Posts for November 16th 2012
Fans of nostalgic packaged sweet treats may be racing to stock up with the news that Hostess Brands is closing, but we have a different approach: making our own! Several enterprising chefs have re-created their favorite nostalgic treats which look even better than the original. And an added bonus? Those preservatives that will keep those Hostess treats (and possibly your gastrointestinal tract) fresh through the next nuclear event aren't a concern when the Twinkies and Ho Hos come from your oven.
Regardless of your family's Thanksgiving traditions, it's safe to say gravy ranks pretty high on the list of must-make dishes. Sure, you might swap out New Orleans-inspired andouille dressing for the traditional variety, or whip up potato-basil puree instead of the classic mash, but would Thanksgiving be Thanksgiving without glossy gravy drizzled over the whole lot?
And why stop there? Rich and creamy, this superlative gravy tastes like the essence of turkey, which it is, and was so tempting that I found myself sneaking spoonfuls from the fridge after my Thanksgiving dry run.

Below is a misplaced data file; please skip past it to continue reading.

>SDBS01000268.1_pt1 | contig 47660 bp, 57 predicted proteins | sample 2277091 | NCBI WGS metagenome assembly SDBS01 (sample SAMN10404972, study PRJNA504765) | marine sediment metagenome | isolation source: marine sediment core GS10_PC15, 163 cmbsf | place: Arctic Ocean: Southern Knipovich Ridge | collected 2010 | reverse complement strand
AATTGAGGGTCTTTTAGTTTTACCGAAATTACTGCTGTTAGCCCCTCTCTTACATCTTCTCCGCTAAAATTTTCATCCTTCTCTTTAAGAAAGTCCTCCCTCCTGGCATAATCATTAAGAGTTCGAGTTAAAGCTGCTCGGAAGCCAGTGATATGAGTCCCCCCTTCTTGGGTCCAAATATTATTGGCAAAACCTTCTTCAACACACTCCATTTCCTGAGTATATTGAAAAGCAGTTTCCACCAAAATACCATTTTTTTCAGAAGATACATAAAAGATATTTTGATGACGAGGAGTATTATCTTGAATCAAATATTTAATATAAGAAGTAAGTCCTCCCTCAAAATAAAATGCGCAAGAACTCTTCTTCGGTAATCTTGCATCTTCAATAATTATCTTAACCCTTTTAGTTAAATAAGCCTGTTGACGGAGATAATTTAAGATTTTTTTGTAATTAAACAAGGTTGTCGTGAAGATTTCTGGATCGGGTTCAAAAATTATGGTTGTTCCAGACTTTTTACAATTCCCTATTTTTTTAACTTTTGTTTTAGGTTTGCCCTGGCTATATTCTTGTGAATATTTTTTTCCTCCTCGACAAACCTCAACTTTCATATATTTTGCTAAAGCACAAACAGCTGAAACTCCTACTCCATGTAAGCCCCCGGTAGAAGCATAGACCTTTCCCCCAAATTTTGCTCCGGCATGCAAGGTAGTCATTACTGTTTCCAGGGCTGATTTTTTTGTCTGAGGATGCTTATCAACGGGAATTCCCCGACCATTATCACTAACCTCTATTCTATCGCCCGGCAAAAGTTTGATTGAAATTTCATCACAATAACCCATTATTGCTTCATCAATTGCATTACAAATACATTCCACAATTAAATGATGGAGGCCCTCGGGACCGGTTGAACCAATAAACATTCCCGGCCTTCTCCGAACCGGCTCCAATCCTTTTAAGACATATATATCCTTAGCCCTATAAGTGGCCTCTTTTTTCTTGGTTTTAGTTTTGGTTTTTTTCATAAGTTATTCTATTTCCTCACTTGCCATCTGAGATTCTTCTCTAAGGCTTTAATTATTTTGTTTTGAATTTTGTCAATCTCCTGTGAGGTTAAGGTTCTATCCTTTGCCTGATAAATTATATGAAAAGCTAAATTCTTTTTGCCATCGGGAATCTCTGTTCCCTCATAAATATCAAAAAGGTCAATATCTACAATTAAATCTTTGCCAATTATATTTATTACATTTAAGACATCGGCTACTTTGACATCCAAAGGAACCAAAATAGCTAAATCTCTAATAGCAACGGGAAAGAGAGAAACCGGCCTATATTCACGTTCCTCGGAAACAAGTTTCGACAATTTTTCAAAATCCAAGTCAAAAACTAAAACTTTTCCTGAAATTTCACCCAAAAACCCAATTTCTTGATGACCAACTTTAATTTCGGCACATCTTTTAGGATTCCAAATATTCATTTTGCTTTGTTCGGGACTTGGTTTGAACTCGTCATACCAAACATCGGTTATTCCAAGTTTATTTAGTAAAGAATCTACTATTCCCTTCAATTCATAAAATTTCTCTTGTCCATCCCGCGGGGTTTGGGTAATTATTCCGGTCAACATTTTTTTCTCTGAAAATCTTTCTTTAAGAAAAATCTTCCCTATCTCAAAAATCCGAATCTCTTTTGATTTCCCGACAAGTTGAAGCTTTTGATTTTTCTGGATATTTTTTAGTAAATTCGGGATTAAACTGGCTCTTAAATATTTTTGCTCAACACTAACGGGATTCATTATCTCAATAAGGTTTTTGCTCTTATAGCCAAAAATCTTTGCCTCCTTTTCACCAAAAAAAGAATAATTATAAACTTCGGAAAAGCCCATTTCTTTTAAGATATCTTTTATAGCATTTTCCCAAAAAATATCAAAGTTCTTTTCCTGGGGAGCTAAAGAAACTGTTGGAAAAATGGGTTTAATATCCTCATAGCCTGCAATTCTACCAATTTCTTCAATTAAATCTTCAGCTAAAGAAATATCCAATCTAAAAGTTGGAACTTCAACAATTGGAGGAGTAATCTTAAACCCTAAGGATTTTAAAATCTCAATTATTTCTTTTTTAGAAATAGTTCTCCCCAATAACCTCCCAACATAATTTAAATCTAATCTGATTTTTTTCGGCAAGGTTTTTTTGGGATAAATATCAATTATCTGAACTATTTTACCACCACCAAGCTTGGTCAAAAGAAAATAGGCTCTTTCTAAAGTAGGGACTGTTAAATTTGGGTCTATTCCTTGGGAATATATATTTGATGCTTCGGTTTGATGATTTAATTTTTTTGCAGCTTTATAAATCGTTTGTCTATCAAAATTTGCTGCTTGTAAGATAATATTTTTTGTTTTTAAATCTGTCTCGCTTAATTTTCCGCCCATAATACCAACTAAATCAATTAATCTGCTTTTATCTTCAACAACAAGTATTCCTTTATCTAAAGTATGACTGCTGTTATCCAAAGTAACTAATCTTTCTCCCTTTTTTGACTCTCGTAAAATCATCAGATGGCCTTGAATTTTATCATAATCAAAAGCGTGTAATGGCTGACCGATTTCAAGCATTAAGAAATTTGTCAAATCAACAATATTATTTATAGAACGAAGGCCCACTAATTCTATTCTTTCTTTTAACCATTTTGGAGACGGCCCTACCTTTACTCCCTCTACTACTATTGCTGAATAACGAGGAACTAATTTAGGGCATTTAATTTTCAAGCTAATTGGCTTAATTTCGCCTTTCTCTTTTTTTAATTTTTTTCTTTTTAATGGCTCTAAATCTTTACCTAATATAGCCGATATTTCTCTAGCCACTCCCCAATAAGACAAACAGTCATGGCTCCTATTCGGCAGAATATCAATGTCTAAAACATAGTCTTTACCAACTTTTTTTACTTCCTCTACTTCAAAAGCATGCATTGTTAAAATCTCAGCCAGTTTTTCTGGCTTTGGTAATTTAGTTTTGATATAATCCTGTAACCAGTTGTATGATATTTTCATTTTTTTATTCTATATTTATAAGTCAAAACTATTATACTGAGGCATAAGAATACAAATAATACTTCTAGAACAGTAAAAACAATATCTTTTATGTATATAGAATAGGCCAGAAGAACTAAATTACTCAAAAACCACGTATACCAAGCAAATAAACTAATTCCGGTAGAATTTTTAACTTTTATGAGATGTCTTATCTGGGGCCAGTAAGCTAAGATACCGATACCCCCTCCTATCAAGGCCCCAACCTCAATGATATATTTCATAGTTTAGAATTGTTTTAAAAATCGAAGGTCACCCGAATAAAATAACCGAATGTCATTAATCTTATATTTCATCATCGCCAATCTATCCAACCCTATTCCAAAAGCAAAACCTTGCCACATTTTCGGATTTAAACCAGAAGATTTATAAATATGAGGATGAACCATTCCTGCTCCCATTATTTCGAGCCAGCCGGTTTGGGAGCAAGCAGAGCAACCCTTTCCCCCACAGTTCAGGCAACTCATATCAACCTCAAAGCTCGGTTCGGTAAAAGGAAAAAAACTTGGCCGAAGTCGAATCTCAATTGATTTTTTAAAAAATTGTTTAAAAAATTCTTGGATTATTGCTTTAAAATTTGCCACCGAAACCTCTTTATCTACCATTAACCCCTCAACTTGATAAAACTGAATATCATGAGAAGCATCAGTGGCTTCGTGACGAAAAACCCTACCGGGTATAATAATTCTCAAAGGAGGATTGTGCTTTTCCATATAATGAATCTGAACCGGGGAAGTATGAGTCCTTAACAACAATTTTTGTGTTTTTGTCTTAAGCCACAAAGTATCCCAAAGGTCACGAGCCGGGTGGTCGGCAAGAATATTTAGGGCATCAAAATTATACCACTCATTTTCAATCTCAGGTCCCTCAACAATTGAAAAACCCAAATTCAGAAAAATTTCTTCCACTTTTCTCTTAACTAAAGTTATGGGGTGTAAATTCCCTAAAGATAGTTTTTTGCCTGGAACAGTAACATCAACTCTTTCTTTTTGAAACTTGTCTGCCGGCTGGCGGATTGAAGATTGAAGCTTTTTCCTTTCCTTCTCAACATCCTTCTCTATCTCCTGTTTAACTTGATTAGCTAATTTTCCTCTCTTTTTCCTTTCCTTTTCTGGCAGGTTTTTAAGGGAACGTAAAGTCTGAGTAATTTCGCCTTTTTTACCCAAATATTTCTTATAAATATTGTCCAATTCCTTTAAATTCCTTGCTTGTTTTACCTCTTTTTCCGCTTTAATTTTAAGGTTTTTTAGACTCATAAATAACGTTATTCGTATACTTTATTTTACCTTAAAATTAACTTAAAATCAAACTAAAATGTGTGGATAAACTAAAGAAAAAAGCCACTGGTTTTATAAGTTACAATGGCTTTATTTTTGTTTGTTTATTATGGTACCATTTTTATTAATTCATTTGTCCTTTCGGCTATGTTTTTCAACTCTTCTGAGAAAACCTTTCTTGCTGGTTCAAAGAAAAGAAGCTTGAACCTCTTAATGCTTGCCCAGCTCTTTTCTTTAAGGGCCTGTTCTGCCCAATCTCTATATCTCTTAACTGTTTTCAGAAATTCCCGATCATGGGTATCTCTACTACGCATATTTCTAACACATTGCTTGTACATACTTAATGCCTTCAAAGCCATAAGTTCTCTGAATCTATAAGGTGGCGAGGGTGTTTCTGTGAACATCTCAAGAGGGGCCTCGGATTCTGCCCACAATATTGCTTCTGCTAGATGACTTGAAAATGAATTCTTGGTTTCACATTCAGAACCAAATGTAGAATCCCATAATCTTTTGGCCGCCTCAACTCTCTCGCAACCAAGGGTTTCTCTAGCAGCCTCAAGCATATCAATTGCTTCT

Warm up from chilly weather with a spicy, creamy kabocha squash curry from dmash.
Kabocha squash is my new fave. It's super similar to butternut, but sweeter and (gasp) creamier. So since I've discovered this "Japanese pumpkin" I've ditched the butternut and have made everything from kabocha soup to this curry dish. It's simple and perfect for Fall!
For the recipe, check out her blog, then be sure to share your food photos through our Savory Sights community group or by starting your own blog. If you're on Instagram, chime in on the conversation with the hashtag #savorysight.
If you've ever wondered what makes the chocolate in bonbons so smooth and shiny, it's a technique called tempering, which is a method of melting chocolate to a specific temperature in order for the fat and sugar molecules to collide so that when the chocolate sets, it creates an attractive sheen and toothsome snap. While it may seem like an elusive, mysterious technique that is better left to chocolatiers, it can be done at home in about two hours, as long as you have a candy thermometer and the proper chocolate. For the adventurous pastry cooks out there, here's how to temper dark chocolate, in pictures.